I have a suspicion that Mr. Bock would love to hire graduates of Penn State who have trained with World in Conversation.



Posted by & filed under Thought Blog.


As a Black man in America I experience many things differently than other races. Everyday I experience challenges to my identity.

One that has recently been weighing heavily on my mind, as it has been on many others, is the events concerning Mike Brown in Ferguson, Missouri. The loss of Mike Brown makes it undeniably clear that my life as a black male in America is considered less valuable than those of all other races. One could argue that this idea is more than irrational, but the event in Ferguson is far beyond an isolated incident. So how else should I interpret the fact that the same story continuously repeats itself?

Eric Garner was choked to death by a New York police office for allegedly selling cigarettes. Marlene Pinnock was brutally beat almost to the point of death on the side of a highway because an officer said she was she was endangering herself for walking on an interstate. Trayvon Martin was shot and killed in Florida because a vigilante citizen, not even a police officer, felt that he was a potential threat to the community. Dante Parker was essentially tased to death in California because he was apparently near a bicycle in an area where a thief was reported to flee by bike. Even Rodney King, years ago who was in fact driving under the influence and tried to outrun the police, was met by five police officers who beat him within inches of his life. And now Mike Brown, in Ferguson, Missouri shot six times.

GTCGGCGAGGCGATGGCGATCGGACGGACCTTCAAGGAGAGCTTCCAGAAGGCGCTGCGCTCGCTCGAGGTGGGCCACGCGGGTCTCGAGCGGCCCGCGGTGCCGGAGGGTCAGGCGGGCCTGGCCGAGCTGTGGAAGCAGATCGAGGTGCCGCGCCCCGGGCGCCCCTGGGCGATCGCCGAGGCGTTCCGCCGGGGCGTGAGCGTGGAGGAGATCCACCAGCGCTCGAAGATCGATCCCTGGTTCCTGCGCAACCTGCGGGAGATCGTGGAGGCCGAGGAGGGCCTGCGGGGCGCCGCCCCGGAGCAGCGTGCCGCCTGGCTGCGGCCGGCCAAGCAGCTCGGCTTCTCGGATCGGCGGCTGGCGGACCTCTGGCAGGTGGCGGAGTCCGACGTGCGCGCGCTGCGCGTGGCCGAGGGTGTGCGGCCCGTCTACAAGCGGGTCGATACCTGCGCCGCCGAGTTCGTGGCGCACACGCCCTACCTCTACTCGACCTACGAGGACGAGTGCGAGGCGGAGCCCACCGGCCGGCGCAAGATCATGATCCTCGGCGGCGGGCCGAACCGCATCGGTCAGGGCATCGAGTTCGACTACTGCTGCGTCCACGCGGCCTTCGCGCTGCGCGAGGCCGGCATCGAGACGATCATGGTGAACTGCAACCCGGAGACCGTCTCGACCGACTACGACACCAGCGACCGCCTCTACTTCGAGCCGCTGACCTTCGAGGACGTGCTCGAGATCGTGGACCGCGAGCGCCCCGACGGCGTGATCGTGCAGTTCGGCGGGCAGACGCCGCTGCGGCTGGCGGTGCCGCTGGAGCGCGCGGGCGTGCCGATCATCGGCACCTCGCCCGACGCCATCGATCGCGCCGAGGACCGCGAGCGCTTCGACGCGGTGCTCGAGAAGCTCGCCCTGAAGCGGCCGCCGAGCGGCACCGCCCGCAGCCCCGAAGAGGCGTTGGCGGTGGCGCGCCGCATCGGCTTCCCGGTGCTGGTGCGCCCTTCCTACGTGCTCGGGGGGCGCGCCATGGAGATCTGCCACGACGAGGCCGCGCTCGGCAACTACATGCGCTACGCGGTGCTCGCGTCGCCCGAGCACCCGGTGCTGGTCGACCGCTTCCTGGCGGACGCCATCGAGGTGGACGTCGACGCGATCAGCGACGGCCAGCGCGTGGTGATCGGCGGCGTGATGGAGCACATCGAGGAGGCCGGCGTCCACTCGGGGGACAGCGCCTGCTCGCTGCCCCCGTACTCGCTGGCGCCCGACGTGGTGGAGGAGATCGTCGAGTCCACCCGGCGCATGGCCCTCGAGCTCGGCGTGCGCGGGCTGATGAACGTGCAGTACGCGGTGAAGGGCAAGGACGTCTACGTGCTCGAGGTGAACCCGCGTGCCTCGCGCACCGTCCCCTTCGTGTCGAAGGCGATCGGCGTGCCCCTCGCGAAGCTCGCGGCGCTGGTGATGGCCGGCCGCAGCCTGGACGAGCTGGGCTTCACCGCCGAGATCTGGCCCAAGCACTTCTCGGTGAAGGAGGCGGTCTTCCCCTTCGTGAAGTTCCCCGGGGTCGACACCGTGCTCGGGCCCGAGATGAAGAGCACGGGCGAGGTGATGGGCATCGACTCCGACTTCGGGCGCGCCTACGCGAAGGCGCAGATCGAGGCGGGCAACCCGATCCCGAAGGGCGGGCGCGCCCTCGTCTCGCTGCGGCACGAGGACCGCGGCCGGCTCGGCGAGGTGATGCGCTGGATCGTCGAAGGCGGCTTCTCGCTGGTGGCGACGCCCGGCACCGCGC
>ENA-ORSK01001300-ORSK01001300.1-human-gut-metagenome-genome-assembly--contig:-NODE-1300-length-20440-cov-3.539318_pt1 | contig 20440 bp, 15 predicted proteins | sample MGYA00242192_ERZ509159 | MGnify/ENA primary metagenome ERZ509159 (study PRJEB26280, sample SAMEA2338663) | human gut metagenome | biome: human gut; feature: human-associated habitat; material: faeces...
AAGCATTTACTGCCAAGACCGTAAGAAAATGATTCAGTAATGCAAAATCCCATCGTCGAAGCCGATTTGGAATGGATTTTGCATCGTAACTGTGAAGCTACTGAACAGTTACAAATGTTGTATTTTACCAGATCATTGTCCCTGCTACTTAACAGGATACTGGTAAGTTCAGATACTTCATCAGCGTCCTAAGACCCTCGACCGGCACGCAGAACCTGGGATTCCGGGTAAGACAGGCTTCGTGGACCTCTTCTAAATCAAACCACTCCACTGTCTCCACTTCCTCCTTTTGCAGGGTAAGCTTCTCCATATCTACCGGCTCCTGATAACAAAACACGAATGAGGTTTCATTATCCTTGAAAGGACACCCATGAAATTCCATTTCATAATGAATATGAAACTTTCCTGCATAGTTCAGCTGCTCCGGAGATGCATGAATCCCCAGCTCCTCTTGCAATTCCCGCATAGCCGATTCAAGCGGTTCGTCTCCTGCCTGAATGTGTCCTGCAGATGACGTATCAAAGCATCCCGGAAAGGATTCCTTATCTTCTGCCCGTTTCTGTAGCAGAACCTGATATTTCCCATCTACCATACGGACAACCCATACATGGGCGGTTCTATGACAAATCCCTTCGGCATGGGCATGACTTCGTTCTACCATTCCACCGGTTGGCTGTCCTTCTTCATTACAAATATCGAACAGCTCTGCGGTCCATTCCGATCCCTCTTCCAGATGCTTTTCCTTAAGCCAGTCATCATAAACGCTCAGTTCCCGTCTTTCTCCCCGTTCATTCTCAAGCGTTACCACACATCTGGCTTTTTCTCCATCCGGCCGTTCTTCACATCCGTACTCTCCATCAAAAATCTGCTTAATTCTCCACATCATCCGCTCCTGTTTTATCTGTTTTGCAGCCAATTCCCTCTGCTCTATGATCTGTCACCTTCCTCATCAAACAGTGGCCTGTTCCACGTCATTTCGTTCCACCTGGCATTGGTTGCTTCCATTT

The recurring themes in these incidents are seemingly consistent: (1) The evidence is often convoluted. (2) The police officer tends to be a White male. (3) The police officer is almost never penalized to the extent of their crime. (4) There is usually a public outcry of how the events are race related. (5) The victim is usually met with an intense brutality that no person should have to experience. For instance, shooting an unarmed man six times.

All that I have previously mentioned has taught me to be overly cautious for my life because not only does it seem that my life is valued less than others, but it also seems like there are people, particularly police officers, who are willing to take it from me. Moreover, there will be very few people who will seek justice for my life. And those who will, will not receive the reception that a human life deserves.

Please don’t read this post and think that all of my concern comes from watching the news. I have had my share of first-hand experiences of being viewed as a target by law enforcement. For example, one day during my senior year in high school, in Prince George’s County, Maryland, I took a drive to see a friend with three other guys. Suddenly, we were pulled over by three police officers who approached our car with stun guns drawn, screaming to us to keep our hands visible. Apparently, we had made a left turn without using a turn signal. Before I could realize what was happening, the four of us were outside of the car getting frisked. As I stood there shaking with terror, one of the officers aggressively asked me, “Why are you shaking so much?” It was most likely because this was the first time I was being illegally searched by police officers for no apparent reason. As a young black man, who had heard “horror” stories of being profiled by the police, I was afraid that this was the moment where my future would be taken from me, that in this moment I would end up in jail or dead because the color of my skin isn’t favorable in the American society. No person, let alone a teenager, should experience a fear such as this.